- Spermatocele Definition
- Spermatocele Causes
- Spermatocele Symptoms
- Spermatocele Prevention
- Spermatocele Diagnosis
- Spermatocele Differential Diagnosis
- Spermatocele Treatment and Management
- Spermatocele Follow-up Care
- Spermatocele Complications
- Spermatocele Prognosis
- Spermatocele Recovery Time
- Spermatocele Pictures
Spermatocele is a cyst or an abnormal sac that grows in the coiled tube situated on the upper-testicle which collects and transmits sperm. This type of cyst is generally filled with clear or milky fluid which may contain sperm. The size of the painless and noncancerous cyst may vary greatly from one patient to another.
These are often referred to as spermatic cysts. They generally do not cause any serious health problems and so, do not require any treatment. But, severe cases of the condition can be treated with surgery.
The exact causative factors for this condition are still unknown. Possible causes of Spermatoceles include trauma, infection (epididymitis) and inflammation. However, that does not mean that they cannot develop from any other factors other than these two. According to some researches, these cysts can develop from the blockage of the epididymis and some other ducts. Utero exposure to a synthetic type of estrogen named diethylstilbestrol may also be responsible for the formation of spermatic cysts.
According to the ultrasound findings of the scrotum in one study, 35% men develop these cysts following a vasectomy.
A diverticulum originating from the tubules located in the epididymis’s head is also counted among the possible causes of the condition. The diverticulum may increase in size due to spermatogenesis over time, ultimately leading to this cyst.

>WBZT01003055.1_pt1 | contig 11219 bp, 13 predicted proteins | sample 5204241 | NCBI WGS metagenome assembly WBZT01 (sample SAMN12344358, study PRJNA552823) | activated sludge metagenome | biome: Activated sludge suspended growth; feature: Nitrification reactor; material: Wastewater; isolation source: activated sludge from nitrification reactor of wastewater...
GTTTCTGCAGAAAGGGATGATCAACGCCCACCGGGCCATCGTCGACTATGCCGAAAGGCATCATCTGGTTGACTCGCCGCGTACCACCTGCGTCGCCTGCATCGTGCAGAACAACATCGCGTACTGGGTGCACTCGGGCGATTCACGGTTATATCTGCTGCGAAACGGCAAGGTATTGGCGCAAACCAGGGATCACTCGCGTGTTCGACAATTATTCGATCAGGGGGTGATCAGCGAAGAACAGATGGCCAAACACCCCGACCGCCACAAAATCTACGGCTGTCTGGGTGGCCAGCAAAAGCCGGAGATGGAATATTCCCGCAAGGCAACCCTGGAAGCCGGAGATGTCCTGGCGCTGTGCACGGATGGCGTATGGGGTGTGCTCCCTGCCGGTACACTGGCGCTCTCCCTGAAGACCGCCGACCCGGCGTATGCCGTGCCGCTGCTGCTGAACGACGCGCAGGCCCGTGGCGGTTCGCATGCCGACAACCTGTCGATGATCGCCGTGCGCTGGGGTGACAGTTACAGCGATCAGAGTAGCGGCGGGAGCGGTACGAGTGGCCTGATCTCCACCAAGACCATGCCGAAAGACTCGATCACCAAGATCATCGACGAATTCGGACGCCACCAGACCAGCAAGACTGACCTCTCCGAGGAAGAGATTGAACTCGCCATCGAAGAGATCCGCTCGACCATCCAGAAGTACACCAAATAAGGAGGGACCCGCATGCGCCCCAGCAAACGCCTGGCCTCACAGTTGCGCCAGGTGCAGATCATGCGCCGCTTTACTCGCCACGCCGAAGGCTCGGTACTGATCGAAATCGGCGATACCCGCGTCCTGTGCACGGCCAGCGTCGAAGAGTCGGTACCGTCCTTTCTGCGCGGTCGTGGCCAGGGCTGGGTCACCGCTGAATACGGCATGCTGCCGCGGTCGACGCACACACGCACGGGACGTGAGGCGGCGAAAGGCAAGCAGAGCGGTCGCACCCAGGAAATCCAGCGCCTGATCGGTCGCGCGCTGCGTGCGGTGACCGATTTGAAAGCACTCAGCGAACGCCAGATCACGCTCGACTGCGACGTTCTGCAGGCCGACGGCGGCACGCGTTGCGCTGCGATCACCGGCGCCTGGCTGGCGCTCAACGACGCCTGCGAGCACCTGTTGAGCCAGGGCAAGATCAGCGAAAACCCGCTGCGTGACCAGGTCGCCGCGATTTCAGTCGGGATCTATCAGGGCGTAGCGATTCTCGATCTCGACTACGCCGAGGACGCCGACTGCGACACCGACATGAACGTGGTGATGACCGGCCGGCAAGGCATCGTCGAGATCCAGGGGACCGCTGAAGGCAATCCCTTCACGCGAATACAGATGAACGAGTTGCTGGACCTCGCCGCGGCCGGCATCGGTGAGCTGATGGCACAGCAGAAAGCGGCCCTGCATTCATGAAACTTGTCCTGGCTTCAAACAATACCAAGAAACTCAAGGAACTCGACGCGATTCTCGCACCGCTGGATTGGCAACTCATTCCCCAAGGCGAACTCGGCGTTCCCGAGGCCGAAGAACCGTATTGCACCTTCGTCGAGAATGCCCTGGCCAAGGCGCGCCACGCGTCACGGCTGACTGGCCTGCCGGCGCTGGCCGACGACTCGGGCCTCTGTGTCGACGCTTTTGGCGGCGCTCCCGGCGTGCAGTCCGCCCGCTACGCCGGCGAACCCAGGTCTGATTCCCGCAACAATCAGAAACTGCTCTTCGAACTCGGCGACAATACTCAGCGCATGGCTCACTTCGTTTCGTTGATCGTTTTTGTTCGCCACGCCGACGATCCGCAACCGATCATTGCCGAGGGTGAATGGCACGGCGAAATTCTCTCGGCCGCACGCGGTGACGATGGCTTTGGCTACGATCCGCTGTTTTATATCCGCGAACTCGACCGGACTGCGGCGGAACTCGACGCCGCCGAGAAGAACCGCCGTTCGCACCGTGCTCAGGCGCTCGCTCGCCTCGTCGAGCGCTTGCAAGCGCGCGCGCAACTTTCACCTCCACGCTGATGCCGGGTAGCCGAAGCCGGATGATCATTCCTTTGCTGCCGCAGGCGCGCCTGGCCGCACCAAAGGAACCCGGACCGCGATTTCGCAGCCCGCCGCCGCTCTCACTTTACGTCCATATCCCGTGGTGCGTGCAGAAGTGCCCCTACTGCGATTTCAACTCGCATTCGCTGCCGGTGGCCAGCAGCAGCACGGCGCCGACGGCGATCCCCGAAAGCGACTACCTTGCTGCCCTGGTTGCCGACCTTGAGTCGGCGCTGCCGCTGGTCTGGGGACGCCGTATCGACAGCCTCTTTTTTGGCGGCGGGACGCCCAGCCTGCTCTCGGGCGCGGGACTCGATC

In most cases, the cysts remain in the same size and do not cause any visible symptoms. However, they may sometimes grow larger and result in the following symptoms:
- Pain and discomfort in the involved testicle
- Feeling a heaviness in the affected area
- Swelling above and behind the affected testicle
- Pain in the lower back, upper thigh and groin regions
- Lower abdominal pain in some cases
In some rare instances, a spermatic cyst may advance and lead to cancer.
There is no way of preventing the development of this kind of cyst as the reasons behind its growth are not known. However, performing regular scrotal self-exams can be helpful for detecting any changes in one’s scrotum. Performing the test at least once every month assists in identifying a growth of mass in the area. Early detection of the cyst is generally useful for preventing it from advancing to a harmful stage. It is advisable to consult a physician to learn the correct way of performing this test.